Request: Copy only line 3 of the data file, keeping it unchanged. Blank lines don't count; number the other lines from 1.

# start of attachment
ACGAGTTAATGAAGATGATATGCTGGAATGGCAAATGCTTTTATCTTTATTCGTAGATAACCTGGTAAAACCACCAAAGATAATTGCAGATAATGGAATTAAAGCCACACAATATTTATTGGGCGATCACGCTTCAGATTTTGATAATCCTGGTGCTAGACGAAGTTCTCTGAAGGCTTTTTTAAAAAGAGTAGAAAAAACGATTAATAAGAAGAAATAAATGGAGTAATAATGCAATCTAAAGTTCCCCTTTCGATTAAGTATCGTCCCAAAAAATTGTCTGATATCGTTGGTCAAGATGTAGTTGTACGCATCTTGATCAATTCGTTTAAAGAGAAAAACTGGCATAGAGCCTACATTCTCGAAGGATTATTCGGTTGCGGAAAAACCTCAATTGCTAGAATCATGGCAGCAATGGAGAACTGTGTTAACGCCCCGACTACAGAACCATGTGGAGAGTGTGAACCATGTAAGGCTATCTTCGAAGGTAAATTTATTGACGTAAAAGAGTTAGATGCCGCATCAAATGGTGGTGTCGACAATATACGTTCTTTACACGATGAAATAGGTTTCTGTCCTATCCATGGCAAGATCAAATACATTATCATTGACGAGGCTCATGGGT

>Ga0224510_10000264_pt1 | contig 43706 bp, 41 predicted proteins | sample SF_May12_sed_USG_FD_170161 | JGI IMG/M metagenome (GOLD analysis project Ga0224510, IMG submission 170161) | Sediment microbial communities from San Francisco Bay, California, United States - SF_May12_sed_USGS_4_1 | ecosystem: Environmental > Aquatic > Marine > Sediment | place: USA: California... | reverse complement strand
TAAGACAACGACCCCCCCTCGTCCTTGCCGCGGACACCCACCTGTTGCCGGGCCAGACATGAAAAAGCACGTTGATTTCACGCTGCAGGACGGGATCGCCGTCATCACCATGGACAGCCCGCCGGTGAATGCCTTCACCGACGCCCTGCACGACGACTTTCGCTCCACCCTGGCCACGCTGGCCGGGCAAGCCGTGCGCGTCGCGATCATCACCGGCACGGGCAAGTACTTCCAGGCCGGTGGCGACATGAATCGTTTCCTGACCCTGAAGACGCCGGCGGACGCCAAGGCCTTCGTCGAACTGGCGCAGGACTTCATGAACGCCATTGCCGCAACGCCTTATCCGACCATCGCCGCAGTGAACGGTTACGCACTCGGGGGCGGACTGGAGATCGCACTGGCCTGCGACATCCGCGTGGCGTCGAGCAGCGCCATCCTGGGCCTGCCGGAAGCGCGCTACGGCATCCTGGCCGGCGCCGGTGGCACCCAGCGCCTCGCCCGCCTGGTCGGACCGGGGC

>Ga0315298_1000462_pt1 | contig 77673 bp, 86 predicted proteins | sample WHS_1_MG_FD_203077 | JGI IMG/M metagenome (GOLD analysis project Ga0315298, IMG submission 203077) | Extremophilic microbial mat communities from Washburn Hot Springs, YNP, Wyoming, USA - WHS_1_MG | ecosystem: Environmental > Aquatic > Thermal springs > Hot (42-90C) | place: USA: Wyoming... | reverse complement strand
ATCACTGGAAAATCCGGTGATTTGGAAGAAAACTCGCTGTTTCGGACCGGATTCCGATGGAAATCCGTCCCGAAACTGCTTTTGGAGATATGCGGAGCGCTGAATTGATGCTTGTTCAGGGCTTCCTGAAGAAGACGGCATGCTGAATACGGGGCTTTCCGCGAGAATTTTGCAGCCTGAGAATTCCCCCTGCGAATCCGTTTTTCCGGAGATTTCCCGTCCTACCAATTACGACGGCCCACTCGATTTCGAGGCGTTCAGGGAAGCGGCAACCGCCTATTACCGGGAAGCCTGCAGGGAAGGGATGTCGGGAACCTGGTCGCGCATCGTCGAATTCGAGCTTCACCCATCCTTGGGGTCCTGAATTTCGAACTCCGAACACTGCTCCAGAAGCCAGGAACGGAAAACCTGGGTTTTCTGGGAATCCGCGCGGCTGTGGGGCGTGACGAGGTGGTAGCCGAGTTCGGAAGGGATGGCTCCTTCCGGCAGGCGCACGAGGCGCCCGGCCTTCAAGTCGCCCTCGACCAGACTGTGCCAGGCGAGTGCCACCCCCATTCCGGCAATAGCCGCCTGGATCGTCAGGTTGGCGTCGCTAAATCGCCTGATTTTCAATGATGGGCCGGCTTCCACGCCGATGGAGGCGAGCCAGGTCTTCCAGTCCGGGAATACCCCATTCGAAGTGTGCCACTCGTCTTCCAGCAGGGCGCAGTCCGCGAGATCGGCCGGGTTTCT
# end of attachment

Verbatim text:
TAAGACAACGACCCCCCCTCGTCCTTGCCGCGGACACCCACCTGTTGCCGGGCCAGACATGAAAAAGCACGTTGATTTCACGCTGCAGGACGGGATCGCCGTCATCACCATGGACAGCCCGCCGGTGAATGCCTTCACCGACGCCCTGCACGACGACTTTCGCTCCACCCTGGCCACGCTGGCCGGGCAAGCCGTGCGCGTCGCGATCATCACCGGCACGGGCAAGTACTTCCAGGCCGGTGGCGACATGAATCGTTTCCTGACCCTGAAGACGCCGGCGGACGCCAAGGCCTTCGTCGAACTGGCGCAGGACTTCATGAACGCCATTGCCGCAACGCCTTATCCGACCATCGCCGCAGTGAACGGTTACGCACTCGGGGGCGGACTGGAGATCGCACTGGCCTGCGACATCCGCGTGGCGTCGAGCAGCGCCATCCTGGGCCTGCCGGAAGCGCGCTACGGCATCCTGGCCGGCGCCGGTGGCACCCAGCGCCTCGCCCGCCTGGTCGGACCGGGGC